Health concerns have been an ongoing battle between the United States and the Marshall Islands. On March 1, 1954 the US exploded an atomic bomb, code named Bravo, that dropped its irradiated nuclear fallout on populated islands of the northern Marshalls. The immediate results were burns, hair falling out, and nasty sores that did not heal, and subsequent stillbirths and jelly baby births. The long-term results were cancers, especially high rates of cancer of the goitre, and goitre nodules, with the ongoing effect on stunted growth and reduced immunities of children born 20 and 30 years after that event.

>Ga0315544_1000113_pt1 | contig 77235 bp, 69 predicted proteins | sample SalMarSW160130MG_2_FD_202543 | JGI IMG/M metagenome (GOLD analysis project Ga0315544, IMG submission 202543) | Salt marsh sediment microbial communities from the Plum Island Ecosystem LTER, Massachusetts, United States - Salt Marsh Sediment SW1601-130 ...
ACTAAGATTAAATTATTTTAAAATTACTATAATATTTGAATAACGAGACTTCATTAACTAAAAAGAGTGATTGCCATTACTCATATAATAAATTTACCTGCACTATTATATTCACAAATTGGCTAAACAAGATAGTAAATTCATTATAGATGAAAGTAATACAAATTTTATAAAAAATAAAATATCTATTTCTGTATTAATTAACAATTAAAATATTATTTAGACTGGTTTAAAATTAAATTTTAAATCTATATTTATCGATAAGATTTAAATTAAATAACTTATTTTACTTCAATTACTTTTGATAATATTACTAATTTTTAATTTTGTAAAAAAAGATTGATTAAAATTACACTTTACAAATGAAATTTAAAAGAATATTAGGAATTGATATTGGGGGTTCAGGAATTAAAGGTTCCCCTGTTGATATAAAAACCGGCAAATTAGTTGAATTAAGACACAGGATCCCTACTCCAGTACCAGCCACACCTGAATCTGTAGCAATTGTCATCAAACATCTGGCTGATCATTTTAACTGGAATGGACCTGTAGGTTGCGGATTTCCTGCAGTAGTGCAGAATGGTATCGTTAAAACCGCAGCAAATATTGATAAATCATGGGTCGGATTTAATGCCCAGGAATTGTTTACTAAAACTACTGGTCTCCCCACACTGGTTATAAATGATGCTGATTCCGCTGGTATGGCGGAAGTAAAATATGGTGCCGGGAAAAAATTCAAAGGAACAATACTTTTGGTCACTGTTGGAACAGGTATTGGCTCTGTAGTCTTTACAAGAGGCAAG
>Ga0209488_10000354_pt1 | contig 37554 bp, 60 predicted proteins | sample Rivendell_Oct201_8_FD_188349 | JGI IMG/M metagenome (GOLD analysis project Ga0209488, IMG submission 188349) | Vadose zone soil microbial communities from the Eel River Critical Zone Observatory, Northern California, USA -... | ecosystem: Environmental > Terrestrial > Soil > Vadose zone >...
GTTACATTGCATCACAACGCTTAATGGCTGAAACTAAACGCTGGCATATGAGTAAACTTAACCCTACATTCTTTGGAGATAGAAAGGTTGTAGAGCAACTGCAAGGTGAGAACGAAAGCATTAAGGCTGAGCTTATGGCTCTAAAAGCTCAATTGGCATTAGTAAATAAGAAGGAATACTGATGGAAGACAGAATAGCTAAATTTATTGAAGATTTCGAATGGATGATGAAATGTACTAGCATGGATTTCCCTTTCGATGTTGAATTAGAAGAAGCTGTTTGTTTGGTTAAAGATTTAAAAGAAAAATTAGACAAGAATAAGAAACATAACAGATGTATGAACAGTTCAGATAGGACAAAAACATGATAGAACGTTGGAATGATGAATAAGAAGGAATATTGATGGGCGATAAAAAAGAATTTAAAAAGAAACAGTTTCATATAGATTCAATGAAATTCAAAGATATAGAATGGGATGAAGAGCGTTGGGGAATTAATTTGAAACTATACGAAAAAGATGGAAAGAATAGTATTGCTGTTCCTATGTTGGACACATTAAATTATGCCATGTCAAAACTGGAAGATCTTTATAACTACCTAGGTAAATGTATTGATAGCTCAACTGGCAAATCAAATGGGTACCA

In this paper, the author outlines four issues within this complex issue, as she perceive them. The women are mainly concerned about their children, as she elaborates. Secondly their own health, and reproduction requires ongoing monitoring. Thirdly, the young women, particularly on rural atolls, are bearing children before their bodies can adequately nourish the infant. And fourthly the women play a major caring role for the men and children and young people in their families; this is hampered when the women are sick or debilitated.